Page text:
• Avoid overeating. Eat lighter, smaller meals more often in the day.
  • Avoid low-fat or low-calorie products unless you’ve been instructed to do so. Use whole milk, whole milk cheese, and yogurt.
  • Keep healthy snacks available for nibbling.
  • Add some of these high-calorie items to meals to help increase calories: cheese, dried fruit, mayonnaise, peanut butter, eggs, sour cream, yogurt, honey, jam, sugar, granola, and cream cheese.

Issues with Weakness or Immobility

Do you feel weak? If you are less active than you used to be, your body’s muscle mass may be decreasing, causing you to feel weak. Weakness may also result from diuretics or water pills that cause the body to lose potassium. Check with your practitioner, who may suggest dietary changes in addition to more exercise. You should be getting sufficient vitamins and minerals from fruits, vegetables, and grains, as well as adequate protein from milk, meats, cheeses, peanut butter, nuts and eggs.

Are you short of breath during or after meals?
Try some of these tips to help avoid shortness of breath while eating:

  • Always eat while sitting up as it eases the pressure on your lungs.
  • Eat slowly; take small bites and chew slowly, breathing deeply.
  • Put your utensils down between bites.
  • Choose foods that are easy to chew.
  • Eat smaller, more frequent meals during the day so that your stomach does not feel extremely full.
  • If eating breakfast is difficult, try drinking a nutrition shake in place of a full meal.
  • Liquids can make you feel even more full or bloated during a meal; try drinking them at the end of the meal or between meals.
  • Wear your cannula while eating if continuous oxygen is prescribed; eating and digestion require energy and your body may need the oxygen.
  • Avoid gas-forming foods.

Challenges with Prolonged Immobility


If you are experiencing prolonged immobility or are confined to your bed for an extended period of time, some of the issues you may experience can be avoided with adequate care and increased awareness of dietary needs.

  • Fluids: Drink 6-8 glasses of caffeine-free beverages of day, including water and 100% fruit juices (like cranberry juice). Check with your healthcare provider to be sure that your liquid intake does not interfere with your specific condition.
  • Diet: Eat foods high in fiber — like fruits and vegetables — to encourage digestive tract functionality.
  • Laxatives: Add a little lemon juice to prune juice for improved flavor. Ask your practitioner or a registered dietitian if a fiber supplement is right for you.
  • Kidney Stones. Calcium depletion is sometimes a result of prolonged immobility. Since kidneys are the main route of calcium excretion, the depletion of calcium from bones may cause calcium stones to form in the urinary tract. Check with your practitioner or registered dietitian to assess your calcium levels for nutritional recommendations.

Feeling Bloated

Many people with COPD feel bloated or full quickly after eating. It is likely that air swallowed during eating causes this; however, lack of exercise or the ingestion of gas-forming foods may also contribute to the problem. Some gas-forming foods to avoid in order to reduce bloating include:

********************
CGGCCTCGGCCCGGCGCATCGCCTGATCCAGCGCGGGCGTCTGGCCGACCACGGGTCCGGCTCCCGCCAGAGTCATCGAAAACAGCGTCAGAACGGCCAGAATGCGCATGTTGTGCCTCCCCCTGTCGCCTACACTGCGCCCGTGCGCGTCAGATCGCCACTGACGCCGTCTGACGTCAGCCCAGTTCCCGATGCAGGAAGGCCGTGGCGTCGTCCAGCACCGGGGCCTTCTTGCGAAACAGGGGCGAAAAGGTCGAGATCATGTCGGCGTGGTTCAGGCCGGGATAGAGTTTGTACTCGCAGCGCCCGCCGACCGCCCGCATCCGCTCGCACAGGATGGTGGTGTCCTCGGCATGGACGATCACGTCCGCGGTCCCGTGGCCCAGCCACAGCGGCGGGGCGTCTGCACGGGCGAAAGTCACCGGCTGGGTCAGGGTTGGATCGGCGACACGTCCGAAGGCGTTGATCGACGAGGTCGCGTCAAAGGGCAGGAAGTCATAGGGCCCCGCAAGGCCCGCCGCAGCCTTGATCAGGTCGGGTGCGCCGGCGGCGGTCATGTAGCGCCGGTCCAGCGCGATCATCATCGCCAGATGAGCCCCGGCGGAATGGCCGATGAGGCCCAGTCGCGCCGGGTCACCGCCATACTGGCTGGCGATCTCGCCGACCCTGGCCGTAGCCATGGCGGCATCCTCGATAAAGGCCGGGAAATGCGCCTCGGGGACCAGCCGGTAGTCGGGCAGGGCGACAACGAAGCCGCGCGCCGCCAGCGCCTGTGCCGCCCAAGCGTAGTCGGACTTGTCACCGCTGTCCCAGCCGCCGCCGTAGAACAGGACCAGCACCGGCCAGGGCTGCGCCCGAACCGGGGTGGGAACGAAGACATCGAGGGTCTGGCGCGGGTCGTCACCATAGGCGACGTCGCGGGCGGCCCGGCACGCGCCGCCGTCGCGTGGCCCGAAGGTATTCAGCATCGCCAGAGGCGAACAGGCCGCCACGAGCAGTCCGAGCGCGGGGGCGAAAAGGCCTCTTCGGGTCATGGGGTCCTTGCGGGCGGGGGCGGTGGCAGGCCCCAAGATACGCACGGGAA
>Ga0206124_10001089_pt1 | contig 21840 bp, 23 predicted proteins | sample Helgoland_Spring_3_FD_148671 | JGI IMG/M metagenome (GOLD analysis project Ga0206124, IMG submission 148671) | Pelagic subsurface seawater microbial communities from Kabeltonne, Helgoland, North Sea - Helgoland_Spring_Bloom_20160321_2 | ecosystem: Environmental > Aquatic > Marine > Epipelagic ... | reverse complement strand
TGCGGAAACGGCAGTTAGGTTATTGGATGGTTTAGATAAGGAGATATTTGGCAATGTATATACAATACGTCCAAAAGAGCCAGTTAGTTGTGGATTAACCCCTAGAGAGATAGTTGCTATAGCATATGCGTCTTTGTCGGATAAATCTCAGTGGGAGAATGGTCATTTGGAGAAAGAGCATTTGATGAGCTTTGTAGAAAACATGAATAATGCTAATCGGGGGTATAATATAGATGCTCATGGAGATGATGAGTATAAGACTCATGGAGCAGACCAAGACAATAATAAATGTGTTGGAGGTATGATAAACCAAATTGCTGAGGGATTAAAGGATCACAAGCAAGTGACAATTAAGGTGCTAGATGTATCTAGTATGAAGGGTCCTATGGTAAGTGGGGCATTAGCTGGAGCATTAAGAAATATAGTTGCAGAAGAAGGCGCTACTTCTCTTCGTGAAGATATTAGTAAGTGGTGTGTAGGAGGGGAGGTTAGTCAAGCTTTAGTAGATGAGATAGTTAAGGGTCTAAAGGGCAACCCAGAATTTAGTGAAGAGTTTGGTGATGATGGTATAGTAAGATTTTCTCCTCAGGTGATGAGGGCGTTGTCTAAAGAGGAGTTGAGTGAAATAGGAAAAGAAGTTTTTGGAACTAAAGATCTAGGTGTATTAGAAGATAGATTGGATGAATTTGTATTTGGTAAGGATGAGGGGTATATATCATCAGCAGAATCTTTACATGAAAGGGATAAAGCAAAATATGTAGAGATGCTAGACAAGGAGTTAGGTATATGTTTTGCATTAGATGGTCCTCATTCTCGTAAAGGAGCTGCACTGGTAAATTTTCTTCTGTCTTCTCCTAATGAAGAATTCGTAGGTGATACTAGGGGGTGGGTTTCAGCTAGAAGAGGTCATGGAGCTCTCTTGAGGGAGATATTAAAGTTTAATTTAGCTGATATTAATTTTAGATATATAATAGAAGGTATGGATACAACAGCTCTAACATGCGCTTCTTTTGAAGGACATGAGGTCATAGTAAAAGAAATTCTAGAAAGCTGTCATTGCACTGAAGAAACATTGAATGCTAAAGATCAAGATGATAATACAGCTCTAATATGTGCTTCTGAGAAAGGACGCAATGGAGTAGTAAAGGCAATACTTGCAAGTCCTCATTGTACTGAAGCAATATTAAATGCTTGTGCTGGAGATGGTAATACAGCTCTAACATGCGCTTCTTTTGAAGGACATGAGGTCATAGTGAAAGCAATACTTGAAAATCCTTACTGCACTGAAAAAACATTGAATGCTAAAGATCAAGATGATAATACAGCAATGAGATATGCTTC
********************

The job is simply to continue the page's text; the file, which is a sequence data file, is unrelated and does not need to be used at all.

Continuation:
• Avocados, raw apples, watermelon
  • Beans, lentils, nuts
  • Broccoli, cucumbers, green peppers
  • Brussels sprouts, cauliflower, cabbage
  • Leafy green vegetables
  • Honeydew melon, cantaloupe
  • Leeks, onions, turnips
  • Soybeans
  • Fried or greasy foods

Are You Getting Enough Fiber?

Fiber is the indigestible part of plant food that helps move food along your digestive tract, better controls blood glucose levels, and may reduce the level of cholesterol in the blood. Fiber helps control bowel function, is low in calories, can lower cholesterol levels in the blood, and seems to slow the absorption of carbohydrates and lower blood-sugar levels and insulin requirements for diabetics.

Ideally, most individuals should consume 20-35 grams of fiber a day from the following high-fiber foods:

  • Fresh vegetables and fruits
  • Cooked dried peas and beans
  • Whole-grain breads and rice
  • Oatmeal and other high-fiber cold and bran cereals
  • Salads

Do You Need Vitamins and Mineral Supplements?

Vitamins are organic substances from living matter—plants and animals. They are required in the diet in such small amounts that all of the needed vitamins together add up to about an eighth of a teaspoon per day. Small doses of supplements are most effective when taken with meals, since food helps in their absorption and use by the body.

If you regularly eat a variety of fresh and low-processed foods every day, it is not likely that you require a vitamin or mineral supplement. However, many people do not eat their optimum level of nutrient-rich foods and therefore may benefit from a low-potency, well-balanced multiple vitamin and mineral supplement.

If the following apply to you, check with your practitioner to see if you need a vitamin or mineral supplement:

  • Eat out often
  • Follow a poorly-balanced diet
  • Eat highly-processed foods
  • Eat high-fat and sugar snacks in place of nutritious foods
  • Ingest less than 1,500 calories per day
  • Have or are recovering from an illness, anemia, or injury
  • Smoke heavily
  • Take medicines daily (antibiotics, diabetes drugs, anticonvulsants)
  • Consume alcoholic beverages excessively
We use cookies to understand how users engage with our website. Please read our Cookie Policy to learn more.